Nat. Bk. of Mishawaka v. Penn-Harris-Madison Sch. Corp.

Annotate this Case

250 Ind. 453 (1968)

237 N.E.2d 108


No. 31,173.

Supreme Court of Indiana.

Filed May 24, 1968.

*454 William T. Means, Thomas P. Loughlin, of Mishawaka, and Russell C. Kuehl, of South Bend, for appellants.

John Schindler, Jr., F. Richard Kramer, and Schindler, Kramer & O'Malley, of Mishawaka, for appellees.


The appellees filed a complaint to condemn the land of the appellants' for use of a new consolidated school. Trial was had on the question of damages to be awarded to the condemnee. After the evidence was heard the jury awarded the condemnee damages of $68,000. The appellees herein then filed a Motion for New Trial, which Motion for New Trial was granted by the Court. The appellants appeal from the ruling *455 of the Court in granting such Motion for New Trial. The Motion for New Trial was sustained on the 7th day of March, 1967. Thereafter, the Court, by a Nunc Pro Tunc Entry stated:

"It is clear in this case, that Mr. Hakes had no opinion as to the fair market value as unplatted land on May 17, 1965, (Tr. 26: 16-19). It is likewise clear that the opinion of Mr. Pence was predicated on sub-division of the land, and selling it off in lots over a ten year period. This is a direct conflict with the rule adopted from 4 Nichols on Eminent Domain, 3d Ed., by our Supreme Court in the case above cited: [Northern Ind. Pub. Serv. Co. v. McCoy et ux. (1959), 239 Ind. 301, 157 N.E.2d 181] `It is well settled that if land is so situated that it is actually available for building purposes, its value for such purposes may be considered, even if it is used as a farm or is covered with brush and boulders. The measure of compensation is not, however, the aggregate of the prices of the lots into which the tract could be best divided, since the expense of cleaning off and improving the land, laying out streets, dividing it into lots, advertising and selling the same, and holding it and paying taxes and interest until all the lots are disposed of cannot be ignored and is too uncertain and conjectural to be computed. The measure of compensation is the market value of the land as a whole, taking into consideration its value for building purposes if that is its most available use.' For the reasons heretofore noted the motion is granted."

The appellees in their Motion for New Trial had claimed error by the Trial Court in admitting, over objection, the testimony of the two (2) witnesses: Hakes and Pence. Witness Pence gave testimony as to the value of the land as if it were platted and subdivided into lots. Witness Hakes gave his opinion of the value of the land based upon the land being sub-divided with the lots sold over a period of several years in the future. Neither witness gave testimony as to the fair market value of the land as it existed on the date of the taking. The land, on the date of the taking, was unplatted and unimproved. The Trial Court agreed with the appellees, and as heretofore noted, sustained the Motion for New Trial.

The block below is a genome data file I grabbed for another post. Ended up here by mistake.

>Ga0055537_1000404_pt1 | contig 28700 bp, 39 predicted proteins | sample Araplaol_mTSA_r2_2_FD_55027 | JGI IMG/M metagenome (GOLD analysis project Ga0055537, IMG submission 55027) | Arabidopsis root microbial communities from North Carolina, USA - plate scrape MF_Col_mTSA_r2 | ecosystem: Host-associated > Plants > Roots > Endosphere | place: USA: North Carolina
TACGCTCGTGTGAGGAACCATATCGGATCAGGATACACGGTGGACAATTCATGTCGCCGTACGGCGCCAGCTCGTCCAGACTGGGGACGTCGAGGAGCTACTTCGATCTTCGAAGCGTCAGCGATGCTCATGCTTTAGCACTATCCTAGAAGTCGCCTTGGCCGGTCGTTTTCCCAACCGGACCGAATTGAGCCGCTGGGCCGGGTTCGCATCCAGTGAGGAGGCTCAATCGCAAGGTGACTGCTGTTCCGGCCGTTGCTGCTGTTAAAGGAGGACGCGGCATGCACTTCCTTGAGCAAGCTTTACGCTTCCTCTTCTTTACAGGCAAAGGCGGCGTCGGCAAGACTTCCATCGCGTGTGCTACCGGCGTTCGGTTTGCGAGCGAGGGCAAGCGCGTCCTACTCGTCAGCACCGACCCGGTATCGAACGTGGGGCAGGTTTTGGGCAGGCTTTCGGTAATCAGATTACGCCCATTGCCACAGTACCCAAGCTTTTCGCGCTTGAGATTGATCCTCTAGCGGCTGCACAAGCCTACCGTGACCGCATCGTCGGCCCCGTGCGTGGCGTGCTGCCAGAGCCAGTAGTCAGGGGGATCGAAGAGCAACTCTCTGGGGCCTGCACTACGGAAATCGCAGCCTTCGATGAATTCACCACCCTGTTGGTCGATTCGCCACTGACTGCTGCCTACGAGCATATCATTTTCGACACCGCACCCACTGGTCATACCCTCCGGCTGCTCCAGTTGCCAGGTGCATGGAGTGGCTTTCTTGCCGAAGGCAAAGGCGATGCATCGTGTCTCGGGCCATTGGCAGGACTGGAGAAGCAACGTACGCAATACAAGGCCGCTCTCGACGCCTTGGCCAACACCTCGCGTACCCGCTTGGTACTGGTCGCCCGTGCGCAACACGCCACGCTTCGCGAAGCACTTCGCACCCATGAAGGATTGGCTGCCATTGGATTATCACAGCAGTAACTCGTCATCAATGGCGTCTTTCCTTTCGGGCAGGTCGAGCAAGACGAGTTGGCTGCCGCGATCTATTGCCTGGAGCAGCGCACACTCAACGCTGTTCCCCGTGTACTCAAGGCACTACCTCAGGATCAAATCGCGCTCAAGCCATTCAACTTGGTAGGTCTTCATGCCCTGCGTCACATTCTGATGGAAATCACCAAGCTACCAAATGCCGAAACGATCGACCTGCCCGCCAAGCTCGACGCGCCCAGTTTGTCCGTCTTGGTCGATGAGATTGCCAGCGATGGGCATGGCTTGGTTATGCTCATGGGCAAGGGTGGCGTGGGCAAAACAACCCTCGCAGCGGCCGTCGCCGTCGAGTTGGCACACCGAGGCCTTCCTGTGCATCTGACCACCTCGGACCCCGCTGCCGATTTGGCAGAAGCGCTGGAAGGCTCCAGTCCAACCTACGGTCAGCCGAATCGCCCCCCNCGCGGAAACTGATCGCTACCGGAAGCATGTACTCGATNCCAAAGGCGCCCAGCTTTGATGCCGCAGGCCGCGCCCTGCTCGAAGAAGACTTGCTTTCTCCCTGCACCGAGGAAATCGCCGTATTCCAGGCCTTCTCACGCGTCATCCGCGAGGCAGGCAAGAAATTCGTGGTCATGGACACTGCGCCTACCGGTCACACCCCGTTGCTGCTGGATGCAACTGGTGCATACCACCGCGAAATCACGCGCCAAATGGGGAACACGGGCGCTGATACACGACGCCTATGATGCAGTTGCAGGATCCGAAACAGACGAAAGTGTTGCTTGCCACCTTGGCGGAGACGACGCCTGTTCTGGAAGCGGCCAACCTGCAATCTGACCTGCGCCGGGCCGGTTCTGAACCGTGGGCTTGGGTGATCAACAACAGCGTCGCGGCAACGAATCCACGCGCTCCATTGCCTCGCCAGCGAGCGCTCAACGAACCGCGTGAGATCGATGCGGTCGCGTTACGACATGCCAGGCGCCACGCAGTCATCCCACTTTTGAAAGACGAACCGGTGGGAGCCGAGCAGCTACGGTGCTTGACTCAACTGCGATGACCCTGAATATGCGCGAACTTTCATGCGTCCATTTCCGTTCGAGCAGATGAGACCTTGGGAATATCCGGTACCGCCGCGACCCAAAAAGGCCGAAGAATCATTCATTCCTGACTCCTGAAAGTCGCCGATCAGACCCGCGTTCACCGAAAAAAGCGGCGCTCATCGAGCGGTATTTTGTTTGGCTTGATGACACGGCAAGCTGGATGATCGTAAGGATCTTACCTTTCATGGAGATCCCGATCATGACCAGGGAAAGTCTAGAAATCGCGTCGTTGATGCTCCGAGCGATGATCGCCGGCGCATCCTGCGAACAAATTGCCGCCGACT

*456 Appellants raise the following assigned errors:

1. That the Trial Court failed to specify its reasons for granting said motion for new trial. 2. Appellee led the Trial Court into error by making objections sufficiently vague so as to force the Trial Judge to overrule them. 3. The Trial Court abused its discretion in granting appellees' motion for a new trial. 4. The appellant requests this Court to examine the record and to search for errors. 5. The witnesses did testify as to the fair market value of the land on May 17, 1965.

Appellants' first assignment of error was raised in appellants' original brief which was written before the Trial Court entered the reasons for granting the Motion for New Trial by Nunc Pro Tunc Entry. The appellants, in their Reply Brief, claim that the reasons are not set out with sufficient certainty. We conclude that the Trial Court noted with sufficient certainty the reasons for granting the new trial in view of the fact that the Trial Court, as noted above, pointed out in great detail the error in the admission of the testimony of witnesses Hakes and Pence.

Appellants' fifth assigned error was raised in their reply brief after the entry was issued and it is now properly before this Court. The Trial Judge and the appellees rely on the case of Northern Indiana Public Service Company v. McCoy et ux. (1959), 239 Ind. 301, 157 N.E.2d 181. In this case an Indiana Public Utility Corporation brought an action to appropriate a right-of-way for a power line. The appellees caused a trial by jury to be had on the issue of damages wherein they recovered damages on the basis of the land being platted and sub-divided when in reality a plat hadn't even been filed in the recorder's office. In holding that evidence based upon the platting of this land as to its fair market value on the day of its taking was inadmissible, this Court said: